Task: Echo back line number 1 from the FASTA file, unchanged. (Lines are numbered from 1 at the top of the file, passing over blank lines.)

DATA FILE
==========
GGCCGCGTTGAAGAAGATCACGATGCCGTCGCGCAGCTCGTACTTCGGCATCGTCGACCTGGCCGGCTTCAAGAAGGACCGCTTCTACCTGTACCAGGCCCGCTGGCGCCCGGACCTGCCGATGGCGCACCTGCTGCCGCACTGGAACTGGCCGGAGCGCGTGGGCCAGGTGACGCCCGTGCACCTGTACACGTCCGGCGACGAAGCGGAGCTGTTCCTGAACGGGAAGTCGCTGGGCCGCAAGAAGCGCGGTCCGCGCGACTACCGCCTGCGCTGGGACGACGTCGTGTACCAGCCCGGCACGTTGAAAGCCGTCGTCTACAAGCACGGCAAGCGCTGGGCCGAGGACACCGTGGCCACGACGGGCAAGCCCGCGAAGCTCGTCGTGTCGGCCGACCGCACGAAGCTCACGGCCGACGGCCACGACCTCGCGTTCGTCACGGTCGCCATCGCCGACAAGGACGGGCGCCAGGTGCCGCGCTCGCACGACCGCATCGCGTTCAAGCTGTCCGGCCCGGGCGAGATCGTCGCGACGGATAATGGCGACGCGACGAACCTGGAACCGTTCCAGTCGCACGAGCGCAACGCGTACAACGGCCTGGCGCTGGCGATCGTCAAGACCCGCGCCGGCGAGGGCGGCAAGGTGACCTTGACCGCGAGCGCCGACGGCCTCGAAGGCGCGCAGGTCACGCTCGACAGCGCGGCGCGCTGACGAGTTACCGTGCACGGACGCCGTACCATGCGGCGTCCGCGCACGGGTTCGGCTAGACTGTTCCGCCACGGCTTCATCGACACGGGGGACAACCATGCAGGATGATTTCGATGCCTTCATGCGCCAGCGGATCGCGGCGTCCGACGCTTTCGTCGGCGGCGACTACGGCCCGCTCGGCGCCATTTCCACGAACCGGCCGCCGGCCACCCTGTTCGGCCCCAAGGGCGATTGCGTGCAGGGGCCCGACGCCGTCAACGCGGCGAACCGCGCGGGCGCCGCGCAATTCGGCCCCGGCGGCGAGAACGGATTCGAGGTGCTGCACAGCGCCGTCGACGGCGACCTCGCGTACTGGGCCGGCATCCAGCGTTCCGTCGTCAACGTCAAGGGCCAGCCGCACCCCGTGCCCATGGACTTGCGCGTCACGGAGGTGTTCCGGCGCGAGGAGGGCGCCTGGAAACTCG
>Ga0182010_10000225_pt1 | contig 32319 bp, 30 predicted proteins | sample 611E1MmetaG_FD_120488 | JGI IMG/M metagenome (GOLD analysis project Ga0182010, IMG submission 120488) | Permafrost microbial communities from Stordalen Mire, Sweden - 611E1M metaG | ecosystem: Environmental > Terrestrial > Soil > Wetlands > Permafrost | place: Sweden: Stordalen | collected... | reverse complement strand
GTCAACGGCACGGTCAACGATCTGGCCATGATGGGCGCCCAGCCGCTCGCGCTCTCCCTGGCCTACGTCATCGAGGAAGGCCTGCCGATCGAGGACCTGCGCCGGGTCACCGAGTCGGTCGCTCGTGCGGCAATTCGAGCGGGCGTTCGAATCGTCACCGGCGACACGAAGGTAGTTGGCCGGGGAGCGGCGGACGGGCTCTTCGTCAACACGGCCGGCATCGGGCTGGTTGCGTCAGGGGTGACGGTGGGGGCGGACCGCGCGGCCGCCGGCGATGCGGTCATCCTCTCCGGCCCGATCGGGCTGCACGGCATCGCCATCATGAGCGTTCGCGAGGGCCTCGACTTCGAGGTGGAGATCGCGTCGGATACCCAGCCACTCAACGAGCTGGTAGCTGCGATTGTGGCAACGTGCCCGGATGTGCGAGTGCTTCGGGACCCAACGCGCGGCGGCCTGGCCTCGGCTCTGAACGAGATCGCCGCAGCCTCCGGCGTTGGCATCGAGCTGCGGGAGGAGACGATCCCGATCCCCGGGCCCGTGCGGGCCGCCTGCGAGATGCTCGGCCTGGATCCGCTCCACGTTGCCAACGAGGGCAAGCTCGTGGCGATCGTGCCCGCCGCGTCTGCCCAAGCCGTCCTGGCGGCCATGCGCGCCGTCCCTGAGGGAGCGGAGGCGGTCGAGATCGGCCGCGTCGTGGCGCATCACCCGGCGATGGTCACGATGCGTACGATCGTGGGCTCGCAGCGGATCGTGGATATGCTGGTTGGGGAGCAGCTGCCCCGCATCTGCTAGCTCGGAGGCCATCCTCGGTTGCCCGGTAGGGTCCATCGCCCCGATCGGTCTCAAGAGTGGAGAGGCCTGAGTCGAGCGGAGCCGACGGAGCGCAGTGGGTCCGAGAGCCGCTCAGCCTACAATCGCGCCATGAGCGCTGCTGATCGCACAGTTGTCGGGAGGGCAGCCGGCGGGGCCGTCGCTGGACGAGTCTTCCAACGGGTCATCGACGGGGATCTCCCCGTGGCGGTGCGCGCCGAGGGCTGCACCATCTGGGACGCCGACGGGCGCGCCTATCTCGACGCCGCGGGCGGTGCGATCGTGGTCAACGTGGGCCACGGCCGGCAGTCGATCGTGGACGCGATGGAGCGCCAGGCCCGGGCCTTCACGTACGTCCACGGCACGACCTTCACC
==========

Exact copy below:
GGCCGCGTTGAAGAAGATCACGATGCCGTCGCGCAGCTCGTACTTCGGCATCGTCGACCTGGCCGGCTTCAAGAAGGACCGCTTCTACCTGTACCAGGCCCGCTGGCGCCCGGACCTGCCGATGGCGCACCTGCTGCCGCACTGGAACTGGCCGGAGCGCGTGGGCCAGGTGACGCCCGTGCACCTGTACACGTCCGGCGACGAAGCGGAGCTGTTCCTGAACGGGAAGTCGCTGGGCCGCAAGAAGCGCGGTCCGCGCGACTACCGCCTGCGCTGGGACGACGTCGTGTACCAGCCCGGCACGTTGAAAGCCGTCGTCTACAAGCACGGCAAGCGCTGGGCCGAGGACACCGTGGCCACGACGGGCAAGCCCGCGAAGCTCGTCGTGTCGGCCGACCGCACGAAGCTCACGGCCGACGGCCACGACCTCGCGTTCGTCACGGTCGCCATCGCCGACAAGGACGGGCGCCAGGTGCCGCGCTCGCACGACCGCATCGCGTTCAAGCTGTCCGGCCCGGGCGAGATCGTCGCGACGGATAATGGCGACGCGACGAACCTGGAACCGTTCCAGTCGCACGAGCGCAACGCGTACAACGGCCTGGCGCTGGCGATCGTCAAGACCCGCGCCGGCGAGGGCGGCAAGGTGACCTTGACCGCGAGCGCCGACGGCCTCGAAGGCGCGCAGGTCACGCTCGACAGCGCGGCGCGCTGACGAGTTACCGTGCACGGACGCCGTACCATGCGGCGTCCGCGCACGGGTTCGGCTAGACTGTTCCGCCACGGCTTCATCGACACGGGGGACAACCATGCAGGATGATTTCGATGCCTTCATGCGCCAGCGGATCGCGGCGTCCGACGCTTTCGTCGGCGGCGACTACGGCCCGCTCGGCGCCATTTCCACGAACCGGCCGCCGGCCACCCTGTTCGGCCCCAAGGGCGATTGCGTGCAGGGGCCCGACGCCGTCAACGCGGCGAACCGCGCGGGCGCCGCGCAATTCGGCCCCGGCGGCGAGAACGGATTCGAGGTGCTGCACAGCGCCGTCGACGGCGACCTCGCGTACTGGGCCGGCATCCAGCGTTCCGTCGTCAACGTCAAGGGCCAGCCGCACCCCGTGCCCATGGACTTGCGCGTCACGGAGGTGTTCCGGCGCGAGGAGGGCGCCTGGAAACTCG